Protecting Indoor Plants this Winter

Looking through a snowy window at a smiling woman watering white orchids on the window shelf.

Winter's lack of sunlight, colder temperatures, and shorter days can wreak havoc on indoor plants.

Many popular indoor plants naturally grow in locations that have an average of 14 hours of sunlight, an ambient temperature of 65 to 85 degrees Fahrenheit, and a relative humidity of around 100 percent. During winter months, even optimal conditions are around 8 hours of sunlight a day, temperatures average from 55 to 75 degrees Fahrenheit, and the humidity level is generally between 15 to 20 percent.

Plants can adapt to these conditions. They slow down on water requirements, and limit new growth. For all practical purposes, the plants become dormant during winter months. They do not produce new growth, and no new shoots appear. This is a natural resting period. It helps the plant to build up food reserves, and it compensates for the change in environment.


Running the furnace in winter creates a dry environment for indoor plants, and can also weaken them if the plant is placed close to a register that emits hot air. This hot air can encourage growth that will be spindly and weak. Avoid cold drafts as well. Keep plants at least six inches from a window. Place them in areas away from exterior doors to protect them from the sudden shock of cold air.


Never fertilize plants during winter months. Doing so encourages growth, and as conditions in the home during the winter are less than ideal for house plants, fertilizing them will produce results that are less than satisfactory. A good rule of thumb is to not fertilize from October to April of the following year.


Plants need as much light as they can get during winter months. Not only is light intensity cut by at least 50 percent during the winter, but a typical double pane window reduces that light intensity by 80 percent. This is why leaves of house plants become yellow in winter. The best exposure is in a window facing south or west. If you have plants that do well during the spring and summer months in a north or east window, then move them to a better location.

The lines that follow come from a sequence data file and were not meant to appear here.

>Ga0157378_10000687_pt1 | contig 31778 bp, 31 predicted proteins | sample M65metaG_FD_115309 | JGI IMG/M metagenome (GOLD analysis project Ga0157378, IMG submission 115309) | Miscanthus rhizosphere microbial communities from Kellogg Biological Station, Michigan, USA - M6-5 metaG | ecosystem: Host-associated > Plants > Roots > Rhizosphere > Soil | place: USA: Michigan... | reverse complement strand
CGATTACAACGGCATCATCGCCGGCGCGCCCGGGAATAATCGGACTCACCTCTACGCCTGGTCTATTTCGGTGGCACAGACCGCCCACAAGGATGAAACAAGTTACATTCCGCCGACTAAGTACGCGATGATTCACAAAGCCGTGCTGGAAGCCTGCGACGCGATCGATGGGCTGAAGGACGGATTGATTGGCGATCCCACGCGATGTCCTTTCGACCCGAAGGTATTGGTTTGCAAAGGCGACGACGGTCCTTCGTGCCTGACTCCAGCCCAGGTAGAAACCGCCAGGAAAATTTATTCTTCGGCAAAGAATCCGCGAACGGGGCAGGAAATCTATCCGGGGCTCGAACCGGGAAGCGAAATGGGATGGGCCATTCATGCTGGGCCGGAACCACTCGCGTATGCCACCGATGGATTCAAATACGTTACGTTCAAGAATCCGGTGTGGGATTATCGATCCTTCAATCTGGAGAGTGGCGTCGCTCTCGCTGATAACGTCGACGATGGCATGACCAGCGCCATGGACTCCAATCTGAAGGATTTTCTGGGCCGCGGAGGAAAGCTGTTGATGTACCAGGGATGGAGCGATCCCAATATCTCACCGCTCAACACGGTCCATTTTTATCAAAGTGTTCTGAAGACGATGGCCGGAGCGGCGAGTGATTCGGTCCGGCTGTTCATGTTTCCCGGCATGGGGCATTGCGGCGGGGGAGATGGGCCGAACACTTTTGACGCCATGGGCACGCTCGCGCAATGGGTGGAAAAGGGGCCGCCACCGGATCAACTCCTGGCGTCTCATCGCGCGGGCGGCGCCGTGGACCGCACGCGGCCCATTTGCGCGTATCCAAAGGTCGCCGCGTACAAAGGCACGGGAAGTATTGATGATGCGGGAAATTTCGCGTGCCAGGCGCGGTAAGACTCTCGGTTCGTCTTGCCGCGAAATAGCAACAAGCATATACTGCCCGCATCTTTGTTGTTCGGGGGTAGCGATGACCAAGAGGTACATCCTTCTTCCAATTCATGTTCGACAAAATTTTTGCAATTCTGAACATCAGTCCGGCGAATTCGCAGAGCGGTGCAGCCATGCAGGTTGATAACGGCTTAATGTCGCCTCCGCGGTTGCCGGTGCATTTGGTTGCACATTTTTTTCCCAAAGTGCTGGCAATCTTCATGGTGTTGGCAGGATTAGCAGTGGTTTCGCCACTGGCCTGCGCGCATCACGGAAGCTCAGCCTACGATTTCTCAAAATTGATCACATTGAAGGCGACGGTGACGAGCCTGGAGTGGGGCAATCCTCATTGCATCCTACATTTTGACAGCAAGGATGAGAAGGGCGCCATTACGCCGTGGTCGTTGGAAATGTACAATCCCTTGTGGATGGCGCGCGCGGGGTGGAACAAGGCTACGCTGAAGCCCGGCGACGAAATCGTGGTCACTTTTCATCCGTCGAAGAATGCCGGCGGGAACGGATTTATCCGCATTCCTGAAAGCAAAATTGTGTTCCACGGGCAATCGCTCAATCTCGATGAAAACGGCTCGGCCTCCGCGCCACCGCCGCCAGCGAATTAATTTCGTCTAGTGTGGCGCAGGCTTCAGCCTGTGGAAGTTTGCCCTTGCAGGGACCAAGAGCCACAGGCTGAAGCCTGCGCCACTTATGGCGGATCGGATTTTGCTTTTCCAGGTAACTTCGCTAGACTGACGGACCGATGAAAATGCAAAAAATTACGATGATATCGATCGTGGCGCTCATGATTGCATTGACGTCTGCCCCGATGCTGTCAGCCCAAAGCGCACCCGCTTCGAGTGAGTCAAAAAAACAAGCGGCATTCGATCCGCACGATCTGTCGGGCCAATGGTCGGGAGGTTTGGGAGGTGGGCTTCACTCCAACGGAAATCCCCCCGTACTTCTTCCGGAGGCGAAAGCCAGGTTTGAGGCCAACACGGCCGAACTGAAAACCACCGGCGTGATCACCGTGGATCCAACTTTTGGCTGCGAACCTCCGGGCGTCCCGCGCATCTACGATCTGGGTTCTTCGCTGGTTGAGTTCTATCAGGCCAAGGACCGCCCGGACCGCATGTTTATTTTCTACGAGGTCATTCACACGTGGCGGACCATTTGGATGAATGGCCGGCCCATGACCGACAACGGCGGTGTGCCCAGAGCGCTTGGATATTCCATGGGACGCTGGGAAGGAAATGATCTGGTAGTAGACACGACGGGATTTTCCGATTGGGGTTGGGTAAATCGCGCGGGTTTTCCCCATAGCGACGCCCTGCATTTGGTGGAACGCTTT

Supplemental light can help--place a plant under a light source. If using fluorescent light, have the top leaves of the plant 10 to 24 inches away. If using an incandescent bulb, have the top leaves 15 to 30 inches from the light source. Ignoring these distances can result in burned leaves.

Check out LED grow lights on Amazon.


Watering needs for indoor plants change during winter months. If you over-water during the winter, you will lose the plant. All but the most sensitive plants should be allowed to wilt slightly before you water them. Keep a close eye on your plants, however, for letting them wilt for too long a period will kill it. It is next to impossible to set up a regular schedule for watering indoor plants. They should be checked on a daily basis to determine watering needs.

TIP: Our expert gardening advisor, Susan Patterson adds, "Do not allow lemon, orange or other citrus trees to dry out over the winter. They require moist soil throughout the cold months."


The best thing you can do for indoor plants in the winter is increase the humidity level. Because heating the home brings the humidity level to 15 to 20 percent, invest in a humidifier. Group plants near the humidifier if at all possible. If this is not an option, consider placing plants in the bathroom or kitchen, where humidity levels are typically higher. You can also create a greenhouse effect by placing the plant in a shallow tray filled with pebbles and water. When the water evaporates, it nourishes the root base, and gives needed humidity.

TIP: Susan suggests, "The best way to water plants in the winter is to sit them in a tray with some distilled water. Allow the plant some time to soak up the water and return it to its usual location."

Although caring for indoor plants during the winter means a little extra time spent, if you follow these guidelines you will be rewarded in the spring with a happy, healthy plant. Because indoor plants appear dull and lifeless during the winter, consider buying a few blooming plants to get you through the winter months.

Christmas cactus, chrysanthemums, gloxinia and primrose are just a few of the indoor plants that will bring a splash of color into your living area. When choosing the plant, pick one that already is half in bloom. If the plant is merely budding and not blooming, the chance of the buds opening are not good. Remember, you are taking them from a greenhouse to a place where growing conditions are less than ideal. Look for good healthy plants that are green and perky.